Monitoring and Troubleshooting

The last two topics are joined together - monitoring and troubleshooting. There are many reasons for monitoring:

  • To gain marketing information into your userbase.
  • To detect potential security threats.
  • To detect problems in your code.

This latter reason is the reason most developers want to monitor their mobile app. However, there is much to be gained from monitoring your mobile app for marketing purposes, and security should be a top-of-mind issue for everyone with an app that others use. Security is generally monitored at the mobile backend. Marketing information is gleaned from monitoring the usage of the mobile client, and problems can occur anywhere in your code base.

You should always monitor as close to your mobile backend as possible. If you monitor your mobile backend from another provider (for example), you will be paying for network charges needlessly. Except in rare cases (such as the recently advertised Amazon outages), the cloud provider will keep the cloud operating without any involvement from you. Even in those cases where there is an outage at the cloud provider, you will not be able to prevent the outage simply by having monitoring elsewhere.

Since the preferred hosting platform for Azure Mobile Apps is Azure App Service, this means using the analytics platform provided by Azure. This consists of two parts:

Monitoring your Backend

There is a lot of monitoring built into Azure App Service. For these tools, you don't have to do anything. They are always available. However, there are certain pieces of information that are not going to be available. For instance, you will not be able to correlate uploads with users since Azure App Service really doesn't know anything about users. For this reason, it's a good idea to integrate Application Insights into your mobile backend. This is a two-step process:

  1. Create an Application Insights instance in your Azure resource group.
  2. Add Application Insights to your mobile backend project.

There is more to Application Insights than the basics we are going to cover here, including custom events, filtering, and integration with other platforms. Application Insights is a powerful service and we will only be able to scratch the surface of it.

Automate Application Insights creation with ARM

Just like all other Azure resources, you can create an Application Insights with an automated deployment via an ARM template.

Create an Application Insights Instance

Start by opening the Azure portal, then:

  • Open your resource group.
  • Click Add.
  • Search for then click Application Insights.
  • Click Create.
  • Enter a name for the resource. Pick ASP.NET web application for the application type.
  • Select the nearest location to your mobile backend.

Application Insights isn't everywhere

Application Insights can only be placed in larger regions where storage and compute capacity is large. That means your Application Insights will probably not be in the same location as your mobile backend.

  • Once you have set the required configuration, click Create.

There won't be any data until you have connected your mobile backend to the Application Insights resource.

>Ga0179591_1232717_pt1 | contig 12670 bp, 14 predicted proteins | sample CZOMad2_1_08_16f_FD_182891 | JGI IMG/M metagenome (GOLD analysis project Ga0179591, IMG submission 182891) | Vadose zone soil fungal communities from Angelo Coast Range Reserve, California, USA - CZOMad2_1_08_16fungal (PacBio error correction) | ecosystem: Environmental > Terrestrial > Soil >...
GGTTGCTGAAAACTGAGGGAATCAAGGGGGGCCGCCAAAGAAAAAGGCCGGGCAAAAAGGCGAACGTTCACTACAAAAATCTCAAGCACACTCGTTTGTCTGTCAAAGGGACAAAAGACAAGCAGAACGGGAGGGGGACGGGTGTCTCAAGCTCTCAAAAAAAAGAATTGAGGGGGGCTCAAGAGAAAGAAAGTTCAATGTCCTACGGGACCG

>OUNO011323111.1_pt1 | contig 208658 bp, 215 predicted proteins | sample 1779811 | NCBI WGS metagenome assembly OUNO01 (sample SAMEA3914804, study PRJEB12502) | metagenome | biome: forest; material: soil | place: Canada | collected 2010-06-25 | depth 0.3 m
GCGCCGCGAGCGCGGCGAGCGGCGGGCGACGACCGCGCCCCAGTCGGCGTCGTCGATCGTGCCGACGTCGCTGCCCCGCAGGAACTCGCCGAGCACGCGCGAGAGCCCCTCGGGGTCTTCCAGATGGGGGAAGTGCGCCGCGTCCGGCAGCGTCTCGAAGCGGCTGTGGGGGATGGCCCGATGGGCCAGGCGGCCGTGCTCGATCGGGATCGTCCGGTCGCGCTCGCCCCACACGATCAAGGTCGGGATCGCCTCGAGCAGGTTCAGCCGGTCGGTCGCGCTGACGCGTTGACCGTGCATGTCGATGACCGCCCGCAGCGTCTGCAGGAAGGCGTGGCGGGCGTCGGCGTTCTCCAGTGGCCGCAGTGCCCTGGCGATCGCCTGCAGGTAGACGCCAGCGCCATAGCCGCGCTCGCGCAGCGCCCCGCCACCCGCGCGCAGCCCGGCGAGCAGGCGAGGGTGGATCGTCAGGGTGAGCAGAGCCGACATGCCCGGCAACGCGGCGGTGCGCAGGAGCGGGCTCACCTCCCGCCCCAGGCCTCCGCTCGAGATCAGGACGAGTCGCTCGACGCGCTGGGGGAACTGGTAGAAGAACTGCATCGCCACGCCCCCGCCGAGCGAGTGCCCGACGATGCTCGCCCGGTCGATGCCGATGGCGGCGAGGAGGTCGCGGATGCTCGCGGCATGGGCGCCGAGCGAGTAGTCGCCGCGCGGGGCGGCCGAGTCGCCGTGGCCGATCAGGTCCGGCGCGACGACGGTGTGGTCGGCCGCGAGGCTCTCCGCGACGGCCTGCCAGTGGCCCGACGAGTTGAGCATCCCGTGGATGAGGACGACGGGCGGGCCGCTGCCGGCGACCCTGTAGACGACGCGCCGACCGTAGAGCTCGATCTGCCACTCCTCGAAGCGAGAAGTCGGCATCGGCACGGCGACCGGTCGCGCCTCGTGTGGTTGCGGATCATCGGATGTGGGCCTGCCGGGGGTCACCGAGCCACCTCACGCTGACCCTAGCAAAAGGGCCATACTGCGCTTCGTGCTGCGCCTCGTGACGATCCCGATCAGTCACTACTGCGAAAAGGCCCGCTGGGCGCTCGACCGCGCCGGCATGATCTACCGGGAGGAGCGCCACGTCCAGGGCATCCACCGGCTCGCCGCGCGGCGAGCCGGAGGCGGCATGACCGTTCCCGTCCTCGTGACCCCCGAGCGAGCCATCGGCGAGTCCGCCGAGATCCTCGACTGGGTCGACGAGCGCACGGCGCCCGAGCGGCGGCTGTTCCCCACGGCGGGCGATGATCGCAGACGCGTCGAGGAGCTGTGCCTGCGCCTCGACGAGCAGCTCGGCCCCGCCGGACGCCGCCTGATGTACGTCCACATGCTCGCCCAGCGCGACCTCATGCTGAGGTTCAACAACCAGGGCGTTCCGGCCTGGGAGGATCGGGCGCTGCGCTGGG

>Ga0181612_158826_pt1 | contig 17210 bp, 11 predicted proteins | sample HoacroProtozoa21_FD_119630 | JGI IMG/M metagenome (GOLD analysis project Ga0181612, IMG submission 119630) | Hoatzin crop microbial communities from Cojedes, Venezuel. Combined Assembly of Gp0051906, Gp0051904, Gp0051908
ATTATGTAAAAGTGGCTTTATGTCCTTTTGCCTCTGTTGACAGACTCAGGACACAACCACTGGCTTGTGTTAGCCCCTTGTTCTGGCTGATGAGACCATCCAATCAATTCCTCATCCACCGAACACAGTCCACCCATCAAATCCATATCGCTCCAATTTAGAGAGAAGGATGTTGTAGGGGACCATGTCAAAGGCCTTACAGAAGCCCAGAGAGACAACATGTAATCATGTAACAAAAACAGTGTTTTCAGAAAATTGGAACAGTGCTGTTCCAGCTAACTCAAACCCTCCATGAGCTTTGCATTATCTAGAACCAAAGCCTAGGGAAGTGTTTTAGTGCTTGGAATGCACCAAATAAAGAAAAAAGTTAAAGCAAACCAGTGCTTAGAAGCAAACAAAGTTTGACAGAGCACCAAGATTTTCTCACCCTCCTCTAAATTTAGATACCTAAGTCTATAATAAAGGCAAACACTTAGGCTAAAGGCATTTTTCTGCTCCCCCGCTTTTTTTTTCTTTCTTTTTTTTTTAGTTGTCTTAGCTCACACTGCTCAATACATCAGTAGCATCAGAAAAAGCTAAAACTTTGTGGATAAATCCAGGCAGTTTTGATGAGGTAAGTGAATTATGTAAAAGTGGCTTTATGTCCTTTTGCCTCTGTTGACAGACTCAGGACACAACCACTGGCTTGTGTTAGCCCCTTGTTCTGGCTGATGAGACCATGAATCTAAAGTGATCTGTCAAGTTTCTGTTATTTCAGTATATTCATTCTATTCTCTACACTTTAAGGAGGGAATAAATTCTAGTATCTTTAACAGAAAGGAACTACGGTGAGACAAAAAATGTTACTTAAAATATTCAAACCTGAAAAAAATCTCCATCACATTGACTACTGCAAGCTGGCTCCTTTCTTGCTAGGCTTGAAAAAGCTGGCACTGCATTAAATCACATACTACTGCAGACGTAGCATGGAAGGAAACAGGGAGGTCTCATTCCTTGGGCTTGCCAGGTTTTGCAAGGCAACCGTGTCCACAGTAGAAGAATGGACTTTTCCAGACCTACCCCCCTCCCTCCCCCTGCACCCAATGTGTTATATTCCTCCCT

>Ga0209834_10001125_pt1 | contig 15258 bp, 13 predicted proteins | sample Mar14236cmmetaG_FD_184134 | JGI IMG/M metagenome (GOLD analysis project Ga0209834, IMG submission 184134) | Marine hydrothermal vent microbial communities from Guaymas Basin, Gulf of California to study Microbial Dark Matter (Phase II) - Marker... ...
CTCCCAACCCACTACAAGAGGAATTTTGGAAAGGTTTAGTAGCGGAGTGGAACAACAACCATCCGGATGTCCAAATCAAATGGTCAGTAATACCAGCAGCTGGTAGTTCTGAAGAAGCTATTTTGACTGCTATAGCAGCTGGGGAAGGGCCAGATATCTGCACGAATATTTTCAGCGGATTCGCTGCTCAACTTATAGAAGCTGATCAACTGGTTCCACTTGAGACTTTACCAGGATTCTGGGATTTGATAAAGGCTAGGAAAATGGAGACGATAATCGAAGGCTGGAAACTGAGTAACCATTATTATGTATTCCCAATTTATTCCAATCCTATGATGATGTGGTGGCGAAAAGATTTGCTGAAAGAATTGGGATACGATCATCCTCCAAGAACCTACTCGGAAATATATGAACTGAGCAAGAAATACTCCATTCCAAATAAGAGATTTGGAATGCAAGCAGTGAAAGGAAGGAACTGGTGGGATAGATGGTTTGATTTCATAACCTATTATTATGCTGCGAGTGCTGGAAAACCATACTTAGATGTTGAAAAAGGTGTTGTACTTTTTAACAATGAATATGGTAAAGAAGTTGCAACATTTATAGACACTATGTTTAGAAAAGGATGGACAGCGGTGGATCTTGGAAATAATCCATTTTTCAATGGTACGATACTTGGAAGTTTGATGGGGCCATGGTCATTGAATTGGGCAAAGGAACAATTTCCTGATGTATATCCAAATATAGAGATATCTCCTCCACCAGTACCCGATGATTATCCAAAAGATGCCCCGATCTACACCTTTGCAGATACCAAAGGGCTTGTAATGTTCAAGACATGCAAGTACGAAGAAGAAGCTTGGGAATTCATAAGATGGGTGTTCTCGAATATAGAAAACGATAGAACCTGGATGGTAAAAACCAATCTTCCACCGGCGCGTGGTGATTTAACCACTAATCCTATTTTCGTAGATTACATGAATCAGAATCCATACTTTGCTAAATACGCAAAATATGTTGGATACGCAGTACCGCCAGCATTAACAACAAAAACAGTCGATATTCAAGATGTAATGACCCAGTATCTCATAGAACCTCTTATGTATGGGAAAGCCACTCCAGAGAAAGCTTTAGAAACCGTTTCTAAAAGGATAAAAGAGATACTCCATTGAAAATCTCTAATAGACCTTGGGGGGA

Add Application Insights to your Mobile Backend

Let's continue with our cloud backend that we developed for Chapter 8. Open your solution in Visual Studio, right-click the project and select Add -> Application Insights Telemetry....

Once added, the configuration process will start. Click Start Free.

If you need to, select and authenticate to the right Azure account and select your subscription. In the Resource drop-down, select the Application Insights resource you just created. Then click Register. This will add the appropriate NuGet packages to your project and configure most of what is required in the source code. Once the process is complete, click Finish.

You can optionally enable trace collection. This allows you to search the output from System.Diagnostics, enabling you to capture even more information. Diagnostic data is generally verbose and slows the service down. The free tier of Application Insights is limited to 1Gb/month, so this step is optional.

Your last remaining step is to publish your site to Azure App Service, which we have done many times during the course of the book.

Viewing Application Insights Data

The Application Insights data is available through the Azure portal or within Visual Studio. Before we go any further, generate some Application Insights data by using your mobile app. Once done, you can review the Application Insights data by right-clicking on your backend project and choosing Application Insights -> Open Application Insights Portal. The same page is available by clicking the Application Insights resource in your resource group.

Application Insights is constantly changing, so take some time to learn about the metrics and reports you can view using the portal.

Monitoring your Mobile Clients

Monitoring your mobile client is important to gather usage and marketing data about your users. You can also find out how your users are actually using your mobile app. This allows you to target additional improvements in areas that people find useful and perhaps remove or improve areas that are less used. To integrate monitoring, first create a Visual Studio Mobile Center app as we described in the Testing section.

  1. Return to the Visual Studio Mobile Center and select your app.
  2. If you were at another beacon, click Getting Started.
  3. Click Manage app.
  4. Copy the App secret somewhere accessible - we will need it in a few moments.
  5. Open the mobile app project in Visual Studio 2017 or Visual Studio for Mac.
  6. Right-click the solution and select Manage NuGet Packages for Solution....
  7. Click Browse, then search for Microsoft.Azure.Mobile.Analytics.
  8. Install the Microsoft.Azure.Mobile.Analytics package into the Android and iOS projects.